Originally Posted by Amnorix
What is this silly "it's all the Unions' fault" business about? Sure, they're probably partly to blame, but you guys just leap right to that when, frankly, neither you nor I have 1/1000th of the knowledge to truly understand what happened here. "The unions shut it down" is pretty simplistic thinking. What management did or didn't do in the past to make the company competitive, what the debt load is, what the equity owners were and weren't willing to do -- none of that matters in your simplistic view. It's just crazy.
So, for the sake of it, I decided to spent 10 seconds looking up its history, at least since the 2004 bankruptcy. Here's what Wikipedia has to say.
On September 22, 2004, Interstate Bakeries filed for Chapter 11 bankruptcy. The company also named a new chief executive, Tony Alvarez. Interstate Bakery's stock, which had been at one time $34/share, fell to $2.05/share as they declared bankruptcy. At the time it was the longest bankruptcy in U.S. history. During bankruptcy, Interstate fought a 2007 bid from Mexican baked goods giant Grupo Bimbo and Ron Burkle of the Yucaipa Companies. 
With the leadership of Craig Jung, the company emerged from bankruptcy as a private company on February 3, 2009. The plan included a 50 percent equity stake by Ripplewood Holdings and lines/loans by General Electric Capital and GE Capital Markets, Silver Point Finance and Monarch Master Funding. Interstate's union workers made contract concessions in exchange for equity.
During the 2004-2009 bankruptcy period, Interstate closed nine of its 54 bakeries and more than 300 outlet stores. Interstate's work force declined from 32,000 to 22,000 employees. The company also dropped some regional brands and operating agreements, such as the agreement to produce Sunbeam Bread for the northeastern U.S. (now produced by LePage Bakeries of Auburn, Maine)..]/quote]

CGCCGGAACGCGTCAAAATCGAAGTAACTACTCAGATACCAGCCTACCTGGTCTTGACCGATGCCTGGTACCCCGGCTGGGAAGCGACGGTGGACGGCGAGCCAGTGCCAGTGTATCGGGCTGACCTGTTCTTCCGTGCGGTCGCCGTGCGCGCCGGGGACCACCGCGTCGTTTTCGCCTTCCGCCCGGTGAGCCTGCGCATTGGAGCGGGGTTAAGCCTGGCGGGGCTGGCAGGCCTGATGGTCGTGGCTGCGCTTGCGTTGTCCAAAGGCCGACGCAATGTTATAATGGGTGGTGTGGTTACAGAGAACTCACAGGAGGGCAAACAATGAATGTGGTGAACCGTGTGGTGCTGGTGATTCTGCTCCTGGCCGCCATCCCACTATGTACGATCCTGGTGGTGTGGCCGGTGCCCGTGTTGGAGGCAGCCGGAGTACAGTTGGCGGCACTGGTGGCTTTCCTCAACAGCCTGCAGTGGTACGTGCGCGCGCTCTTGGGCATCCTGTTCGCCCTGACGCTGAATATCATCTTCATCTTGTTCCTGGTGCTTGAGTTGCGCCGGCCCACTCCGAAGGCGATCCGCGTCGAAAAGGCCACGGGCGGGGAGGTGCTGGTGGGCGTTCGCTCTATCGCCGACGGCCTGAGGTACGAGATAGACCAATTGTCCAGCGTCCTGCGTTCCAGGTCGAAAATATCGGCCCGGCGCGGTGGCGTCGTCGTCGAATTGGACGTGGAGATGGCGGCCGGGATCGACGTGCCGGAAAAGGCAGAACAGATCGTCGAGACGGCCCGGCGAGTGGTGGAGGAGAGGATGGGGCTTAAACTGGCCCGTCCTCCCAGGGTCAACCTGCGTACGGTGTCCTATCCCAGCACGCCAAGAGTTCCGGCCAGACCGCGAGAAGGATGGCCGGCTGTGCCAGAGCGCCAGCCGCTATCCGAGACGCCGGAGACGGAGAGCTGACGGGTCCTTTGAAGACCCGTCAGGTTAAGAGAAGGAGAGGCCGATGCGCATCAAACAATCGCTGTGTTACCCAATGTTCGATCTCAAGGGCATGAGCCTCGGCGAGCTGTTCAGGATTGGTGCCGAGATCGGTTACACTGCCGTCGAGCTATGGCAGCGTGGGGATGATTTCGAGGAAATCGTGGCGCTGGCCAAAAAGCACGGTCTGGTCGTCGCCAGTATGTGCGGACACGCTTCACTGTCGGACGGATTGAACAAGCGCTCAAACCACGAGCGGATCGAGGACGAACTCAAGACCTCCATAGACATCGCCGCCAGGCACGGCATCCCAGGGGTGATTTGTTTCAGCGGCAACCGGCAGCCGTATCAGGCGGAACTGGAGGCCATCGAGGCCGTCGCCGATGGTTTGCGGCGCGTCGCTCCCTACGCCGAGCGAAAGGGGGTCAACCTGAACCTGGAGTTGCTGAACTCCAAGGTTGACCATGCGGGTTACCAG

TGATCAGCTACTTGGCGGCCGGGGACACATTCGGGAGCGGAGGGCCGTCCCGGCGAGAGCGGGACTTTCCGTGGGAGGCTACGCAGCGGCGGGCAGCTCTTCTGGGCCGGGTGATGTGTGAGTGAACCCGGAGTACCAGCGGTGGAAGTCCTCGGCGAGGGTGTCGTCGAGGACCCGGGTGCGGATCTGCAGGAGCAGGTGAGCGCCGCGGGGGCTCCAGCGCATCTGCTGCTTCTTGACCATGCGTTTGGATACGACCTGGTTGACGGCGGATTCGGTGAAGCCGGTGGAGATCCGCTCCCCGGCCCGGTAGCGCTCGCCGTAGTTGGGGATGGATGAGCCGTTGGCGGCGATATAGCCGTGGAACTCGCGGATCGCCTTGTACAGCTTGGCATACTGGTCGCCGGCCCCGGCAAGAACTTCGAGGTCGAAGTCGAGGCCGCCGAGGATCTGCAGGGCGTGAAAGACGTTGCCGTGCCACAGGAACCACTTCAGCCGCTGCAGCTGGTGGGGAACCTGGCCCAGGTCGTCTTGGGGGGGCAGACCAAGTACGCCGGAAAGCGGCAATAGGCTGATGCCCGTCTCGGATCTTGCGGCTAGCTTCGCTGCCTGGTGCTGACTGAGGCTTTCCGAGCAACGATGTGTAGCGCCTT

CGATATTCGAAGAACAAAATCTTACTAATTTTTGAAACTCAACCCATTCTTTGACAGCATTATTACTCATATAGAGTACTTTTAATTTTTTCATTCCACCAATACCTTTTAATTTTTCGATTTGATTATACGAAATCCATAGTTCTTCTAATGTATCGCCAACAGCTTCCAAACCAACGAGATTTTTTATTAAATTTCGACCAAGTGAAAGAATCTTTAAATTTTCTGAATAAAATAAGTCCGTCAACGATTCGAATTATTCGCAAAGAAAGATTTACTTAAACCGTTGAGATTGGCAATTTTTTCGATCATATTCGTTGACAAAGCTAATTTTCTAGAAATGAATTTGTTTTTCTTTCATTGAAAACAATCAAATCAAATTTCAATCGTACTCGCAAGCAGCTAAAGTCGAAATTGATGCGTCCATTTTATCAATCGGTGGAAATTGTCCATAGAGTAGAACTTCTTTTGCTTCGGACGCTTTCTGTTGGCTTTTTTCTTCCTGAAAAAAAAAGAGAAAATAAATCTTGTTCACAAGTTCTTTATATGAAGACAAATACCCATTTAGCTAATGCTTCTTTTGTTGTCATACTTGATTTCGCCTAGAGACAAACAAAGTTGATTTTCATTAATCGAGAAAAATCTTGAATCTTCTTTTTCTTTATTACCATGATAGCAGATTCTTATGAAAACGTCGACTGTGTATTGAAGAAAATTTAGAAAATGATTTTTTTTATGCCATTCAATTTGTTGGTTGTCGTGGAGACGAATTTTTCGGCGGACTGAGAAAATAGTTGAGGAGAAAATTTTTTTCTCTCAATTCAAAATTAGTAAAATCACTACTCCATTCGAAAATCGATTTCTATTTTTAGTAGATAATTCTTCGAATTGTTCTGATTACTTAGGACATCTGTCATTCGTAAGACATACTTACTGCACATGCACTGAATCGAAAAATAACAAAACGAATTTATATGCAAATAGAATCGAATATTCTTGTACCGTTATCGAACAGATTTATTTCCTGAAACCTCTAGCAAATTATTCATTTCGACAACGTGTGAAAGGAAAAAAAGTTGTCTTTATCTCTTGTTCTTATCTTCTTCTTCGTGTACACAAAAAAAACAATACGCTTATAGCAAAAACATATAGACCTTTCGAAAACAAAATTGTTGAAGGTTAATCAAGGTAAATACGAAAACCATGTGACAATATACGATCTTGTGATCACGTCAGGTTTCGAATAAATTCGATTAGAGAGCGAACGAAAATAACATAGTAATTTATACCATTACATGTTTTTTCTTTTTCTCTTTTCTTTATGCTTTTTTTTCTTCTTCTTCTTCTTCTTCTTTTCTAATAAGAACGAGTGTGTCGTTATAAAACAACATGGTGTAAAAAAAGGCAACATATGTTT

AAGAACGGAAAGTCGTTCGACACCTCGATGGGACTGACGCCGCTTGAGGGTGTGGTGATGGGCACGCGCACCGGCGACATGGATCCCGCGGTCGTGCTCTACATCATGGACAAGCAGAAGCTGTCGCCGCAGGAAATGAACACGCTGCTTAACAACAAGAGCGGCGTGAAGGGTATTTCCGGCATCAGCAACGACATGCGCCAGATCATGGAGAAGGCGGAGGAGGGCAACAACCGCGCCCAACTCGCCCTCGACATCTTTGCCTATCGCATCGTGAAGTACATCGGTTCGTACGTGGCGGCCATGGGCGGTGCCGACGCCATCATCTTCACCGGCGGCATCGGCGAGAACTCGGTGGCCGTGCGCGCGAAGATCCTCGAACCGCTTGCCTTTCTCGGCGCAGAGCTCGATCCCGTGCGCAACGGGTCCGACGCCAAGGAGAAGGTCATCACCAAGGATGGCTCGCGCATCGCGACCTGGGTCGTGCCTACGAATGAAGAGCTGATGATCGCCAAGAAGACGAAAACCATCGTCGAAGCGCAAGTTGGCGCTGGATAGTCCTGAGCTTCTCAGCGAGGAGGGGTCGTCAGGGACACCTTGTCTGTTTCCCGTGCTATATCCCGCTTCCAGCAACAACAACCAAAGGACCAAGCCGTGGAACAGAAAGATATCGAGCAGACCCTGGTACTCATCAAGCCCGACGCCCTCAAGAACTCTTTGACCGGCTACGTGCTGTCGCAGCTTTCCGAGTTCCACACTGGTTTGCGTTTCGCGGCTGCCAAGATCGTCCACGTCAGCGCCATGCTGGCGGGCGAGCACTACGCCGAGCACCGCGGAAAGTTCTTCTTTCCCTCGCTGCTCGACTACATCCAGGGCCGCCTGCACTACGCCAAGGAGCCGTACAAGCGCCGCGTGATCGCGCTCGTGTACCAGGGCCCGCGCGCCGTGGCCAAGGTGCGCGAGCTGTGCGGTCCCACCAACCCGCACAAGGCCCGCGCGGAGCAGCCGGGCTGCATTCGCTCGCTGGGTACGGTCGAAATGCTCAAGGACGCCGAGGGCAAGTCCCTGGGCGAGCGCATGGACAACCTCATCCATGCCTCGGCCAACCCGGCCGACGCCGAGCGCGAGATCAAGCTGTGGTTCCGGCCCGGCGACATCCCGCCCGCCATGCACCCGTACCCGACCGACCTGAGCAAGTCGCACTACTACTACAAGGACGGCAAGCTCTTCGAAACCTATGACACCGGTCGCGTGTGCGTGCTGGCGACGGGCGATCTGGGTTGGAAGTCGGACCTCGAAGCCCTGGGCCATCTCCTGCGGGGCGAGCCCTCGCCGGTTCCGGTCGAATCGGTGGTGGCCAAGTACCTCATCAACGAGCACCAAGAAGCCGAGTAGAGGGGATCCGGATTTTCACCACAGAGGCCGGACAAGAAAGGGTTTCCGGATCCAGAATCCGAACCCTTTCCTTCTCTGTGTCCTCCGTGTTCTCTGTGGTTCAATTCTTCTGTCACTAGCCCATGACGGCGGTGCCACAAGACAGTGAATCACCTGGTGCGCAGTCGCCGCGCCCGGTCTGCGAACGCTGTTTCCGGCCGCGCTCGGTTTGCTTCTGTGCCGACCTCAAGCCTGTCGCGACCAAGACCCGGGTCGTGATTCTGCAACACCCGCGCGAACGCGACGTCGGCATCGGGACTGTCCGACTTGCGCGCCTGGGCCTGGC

So it looks like we have a LONG running bankruptcy in which the main owner prior to bankruptcy FOUGHT efforts to have the company sold to other bidders. "We got this" they're saying. They come out of bankruptcy with a slimmed down operation, with unions and debtholders making concessions and getting equity in return.
Now, LESS THAN THREE YEARS after coming out of a 5 year bankruptcy, they're once again forced to file. The equity ownership that the unions got for prior concessions -- yeah, those are gone now.
So what happened? Who knows, other than the obvious fact that their debt-load was too high. It's definitely possible that they overleveraged the company -- that happens all the time -- and the unions weren't interested in another round of cuts. They'd rather see the business die than take it on the chin again.
Maybe it was the union. Maybe it's 100% on them. But without knowing alot more, including how their packages compared to non-union employees, etc., it's certainly hard to say for sure. All we know is they were the final nail in a coffin that was being built for the last 8 years, sicne the company seemingly never really recovered from teh 2004 bankrutpcy.